One of their newest causes is a foundation called Water for People. Water for People advocates for and provides permanent, sustainable, potable water sources for impoverished people who'd otherwise lack access to clean water and sanitation.

As part of Blanco's ongoing support of Water for People's mission, Blanco is currently running a fundraiser via their new YouTube video, Faucet Innovations.

Each click on that video will earn Water for People a $1 donation to help them fulfill their mission. So click on that video and send the link to your friends.

I consider myself to be pretty water conscious. Yet I can't help but think that I spent the weekend spraying potable water on my newly planted vegetable garden. Gardening for me is a hobby and having so much clean water at my fingertips that I can spray it on my tomatoes with abandon is something I take for granted.

But for most of the world's population, finding clean water is not a given and growing food for a hobby isn't an option. Organizations like Water for People are out to change that. Blanco's ready to help you to make a difference and all you need to do is click on a video. Click it!

I love Instagram!

I know, I know, it's been months since I've written a post on either of my sites. It's a curious thing though; after five years of documenting my every move on a blog I'm kind of burned out. However, that doesn't mean I'm burned out on public self-expression. I've discovered something new.

My hand after a weekend's work in the yard
My hand after a weekend's work in the yard

Well, new for me at any rate. That thing is Instagram and I'm mad for it. Instagram is a photo composition and sharing platform if you're not aware of it. On Instagram, a user is forced to take a pre-framed photo on his or her phone and then run it through any of 20 pre-set filters. Technically, someone can upload any photo from one's phone, even ones taken with a good camera. I think that's cheating a bit, so all of mine are taken with my HTC OneX. My photos post automatically to Twitter and Facebook, so if you follow me there you're already subjected to my daily onslaughts. If you're an Instagrammer, please follow me at my profile there. I love to see other people's work with that platform. Even if you don't follow me, you can see my whole Instagram portfolio by following that link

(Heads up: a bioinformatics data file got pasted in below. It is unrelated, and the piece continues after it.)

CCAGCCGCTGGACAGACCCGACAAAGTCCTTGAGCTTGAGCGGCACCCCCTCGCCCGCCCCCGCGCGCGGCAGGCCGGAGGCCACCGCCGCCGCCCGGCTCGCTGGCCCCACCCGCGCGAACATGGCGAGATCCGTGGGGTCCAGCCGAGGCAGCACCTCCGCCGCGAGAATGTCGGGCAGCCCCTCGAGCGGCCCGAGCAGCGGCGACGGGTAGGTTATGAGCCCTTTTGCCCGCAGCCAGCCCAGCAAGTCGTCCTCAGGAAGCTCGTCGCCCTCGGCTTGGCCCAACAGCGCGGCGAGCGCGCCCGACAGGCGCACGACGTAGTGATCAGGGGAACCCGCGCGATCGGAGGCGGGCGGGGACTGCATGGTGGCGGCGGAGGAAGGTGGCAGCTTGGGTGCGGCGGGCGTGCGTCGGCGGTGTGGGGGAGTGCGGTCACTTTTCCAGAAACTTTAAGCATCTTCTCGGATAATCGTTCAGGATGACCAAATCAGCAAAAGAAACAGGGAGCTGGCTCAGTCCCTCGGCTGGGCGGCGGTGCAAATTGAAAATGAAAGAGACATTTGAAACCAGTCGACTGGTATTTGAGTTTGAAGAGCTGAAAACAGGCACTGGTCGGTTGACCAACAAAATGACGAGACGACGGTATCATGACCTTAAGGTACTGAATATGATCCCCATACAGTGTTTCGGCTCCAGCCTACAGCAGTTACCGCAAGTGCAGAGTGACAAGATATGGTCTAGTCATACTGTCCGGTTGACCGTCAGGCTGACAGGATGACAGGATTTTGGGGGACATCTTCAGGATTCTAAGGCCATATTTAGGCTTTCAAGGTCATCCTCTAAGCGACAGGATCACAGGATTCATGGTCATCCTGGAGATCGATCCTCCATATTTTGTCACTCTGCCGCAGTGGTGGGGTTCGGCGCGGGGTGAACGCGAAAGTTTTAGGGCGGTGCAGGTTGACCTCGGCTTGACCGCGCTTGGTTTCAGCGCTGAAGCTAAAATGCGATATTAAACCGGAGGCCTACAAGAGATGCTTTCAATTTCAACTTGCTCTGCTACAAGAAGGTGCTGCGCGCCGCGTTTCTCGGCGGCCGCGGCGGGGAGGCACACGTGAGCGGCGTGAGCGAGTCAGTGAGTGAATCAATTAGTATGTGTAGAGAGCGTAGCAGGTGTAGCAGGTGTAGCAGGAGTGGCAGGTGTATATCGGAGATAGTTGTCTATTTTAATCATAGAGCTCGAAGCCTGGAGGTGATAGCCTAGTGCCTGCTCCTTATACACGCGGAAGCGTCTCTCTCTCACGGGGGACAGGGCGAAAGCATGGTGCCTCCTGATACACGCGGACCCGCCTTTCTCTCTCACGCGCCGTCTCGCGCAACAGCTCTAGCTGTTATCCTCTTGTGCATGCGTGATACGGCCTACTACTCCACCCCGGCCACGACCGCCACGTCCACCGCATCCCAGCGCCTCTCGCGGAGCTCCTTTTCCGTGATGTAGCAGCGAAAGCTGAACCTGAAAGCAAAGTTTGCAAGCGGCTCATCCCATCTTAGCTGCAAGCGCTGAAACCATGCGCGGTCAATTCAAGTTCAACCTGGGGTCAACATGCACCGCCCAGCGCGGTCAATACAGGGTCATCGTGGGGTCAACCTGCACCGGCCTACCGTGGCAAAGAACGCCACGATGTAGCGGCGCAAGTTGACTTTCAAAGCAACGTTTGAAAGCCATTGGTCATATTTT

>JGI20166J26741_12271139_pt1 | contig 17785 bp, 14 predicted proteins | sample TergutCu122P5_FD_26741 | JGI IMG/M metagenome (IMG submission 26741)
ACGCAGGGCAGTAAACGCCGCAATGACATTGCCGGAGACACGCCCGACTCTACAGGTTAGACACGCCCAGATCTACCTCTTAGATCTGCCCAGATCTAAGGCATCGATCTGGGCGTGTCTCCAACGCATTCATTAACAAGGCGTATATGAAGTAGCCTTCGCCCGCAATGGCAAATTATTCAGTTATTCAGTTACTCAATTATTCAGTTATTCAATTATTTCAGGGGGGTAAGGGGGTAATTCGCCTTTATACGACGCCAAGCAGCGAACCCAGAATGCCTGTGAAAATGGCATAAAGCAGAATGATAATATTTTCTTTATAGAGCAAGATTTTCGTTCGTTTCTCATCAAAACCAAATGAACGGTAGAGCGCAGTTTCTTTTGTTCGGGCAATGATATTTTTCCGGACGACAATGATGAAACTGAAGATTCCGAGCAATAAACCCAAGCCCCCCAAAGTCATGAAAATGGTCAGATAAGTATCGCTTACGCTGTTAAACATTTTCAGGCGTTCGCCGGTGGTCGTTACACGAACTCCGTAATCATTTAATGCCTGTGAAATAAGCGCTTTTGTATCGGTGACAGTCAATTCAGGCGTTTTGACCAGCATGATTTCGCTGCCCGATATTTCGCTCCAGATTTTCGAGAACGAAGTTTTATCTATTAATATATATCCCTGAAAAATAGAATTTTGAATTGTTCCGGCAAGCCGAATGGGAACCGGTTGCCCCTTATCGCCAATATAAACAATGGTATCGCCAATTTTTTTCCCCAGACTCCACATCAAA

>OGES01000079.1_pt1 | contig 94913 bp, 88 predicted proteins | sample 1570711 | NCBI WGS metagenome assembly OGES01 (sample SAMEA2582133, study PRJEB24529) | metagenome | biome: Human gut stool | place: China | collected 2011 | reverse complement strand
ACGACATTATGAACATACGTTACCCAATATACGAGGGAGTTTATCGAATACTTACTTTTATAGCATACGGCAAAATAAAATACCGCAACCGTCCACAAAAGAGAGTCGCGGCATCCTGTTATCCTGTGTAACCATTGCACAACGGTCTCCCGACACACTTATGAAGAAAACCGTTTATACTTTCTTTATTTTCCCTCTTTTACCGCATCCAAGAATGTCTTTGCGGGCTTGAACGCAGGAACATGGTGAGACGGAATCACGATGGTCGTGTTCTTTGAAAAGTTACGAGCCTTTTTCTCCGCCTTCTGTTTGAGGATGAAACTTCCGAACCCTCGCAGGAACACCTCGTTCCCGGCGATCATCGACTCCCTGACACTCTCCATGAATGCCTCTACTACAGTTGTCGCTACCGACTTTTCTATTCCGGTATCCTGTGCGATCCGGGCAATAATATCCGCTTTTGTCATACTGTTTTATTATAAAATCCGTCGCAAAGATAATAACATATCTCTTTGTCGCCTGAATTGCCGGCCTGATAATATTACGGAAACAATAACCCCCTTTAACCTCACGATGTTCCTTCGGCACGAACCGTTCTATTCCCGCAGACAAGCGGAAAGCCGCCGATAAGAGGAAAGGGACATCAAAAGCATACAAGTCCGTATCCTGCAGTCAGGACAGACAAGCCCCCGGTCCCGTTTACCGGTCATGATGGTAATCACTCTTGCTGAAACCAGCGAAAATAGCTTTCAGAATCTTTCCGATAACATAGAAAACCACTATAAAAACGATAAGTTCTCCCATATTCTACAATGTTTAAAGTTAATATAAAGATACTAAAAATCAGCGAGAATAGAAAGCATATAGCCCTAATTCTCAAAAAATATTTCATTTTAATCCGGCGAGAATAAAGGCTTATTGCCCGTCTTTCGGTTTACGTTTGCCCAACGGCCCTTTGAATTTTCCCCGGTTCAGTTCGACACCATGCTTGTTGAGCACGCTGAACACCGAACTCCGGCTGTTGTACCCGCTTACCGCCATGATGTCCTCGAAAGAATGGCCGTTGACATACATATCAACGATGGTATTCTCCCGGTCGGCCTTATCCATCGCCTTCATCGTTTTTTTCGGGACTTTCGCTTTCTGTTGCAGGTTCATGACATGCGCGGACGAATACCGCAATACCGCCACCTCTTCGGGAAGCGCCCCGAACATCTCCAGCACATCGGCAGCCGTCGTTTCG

I'm convinced that the shackles Instagram places on me make me a better photographer. As I'm fond of saying too, captioning my photos is almost as creative an activity as composing my shots. I'll be the first to admit that not all of my Instagram photography is great or even good. To quote my Dad however, "Sometimes a blind pig can find an acorn." Some of my Instagrams are good and some of them make me feel like I'm a good photographer. Here are some of the highlights of my year spent on Instagram. 

Part of dinner last weekend
Part of dinner last weekend
Rural morning
 Rural morning
Icarus and Daedalus
Icarus and Daedalus
I do love Philadelphia
I do love Philadelphia
Train station
Train station
Dinner with my friend (and fellow Instagrammer) Mike
Dinner with my friend (and fellow Instagrammer) Mike
Olympian in Atlanta
Olympian in Atlanta
Make a wish
Make a wish
Morning walk
Morning walk
Au printemps
Baking a cake with one of my nephews
Baking a cake with one of my nephews
Winter window
Road from my brother Dave's last autumn
Road from my brother Dave's last autumn
Corn last summer
Tobacco fields in Pennsylvania
Tobacco fields in Pennsylvania
Bread baking in Florida
Baking bread in Florida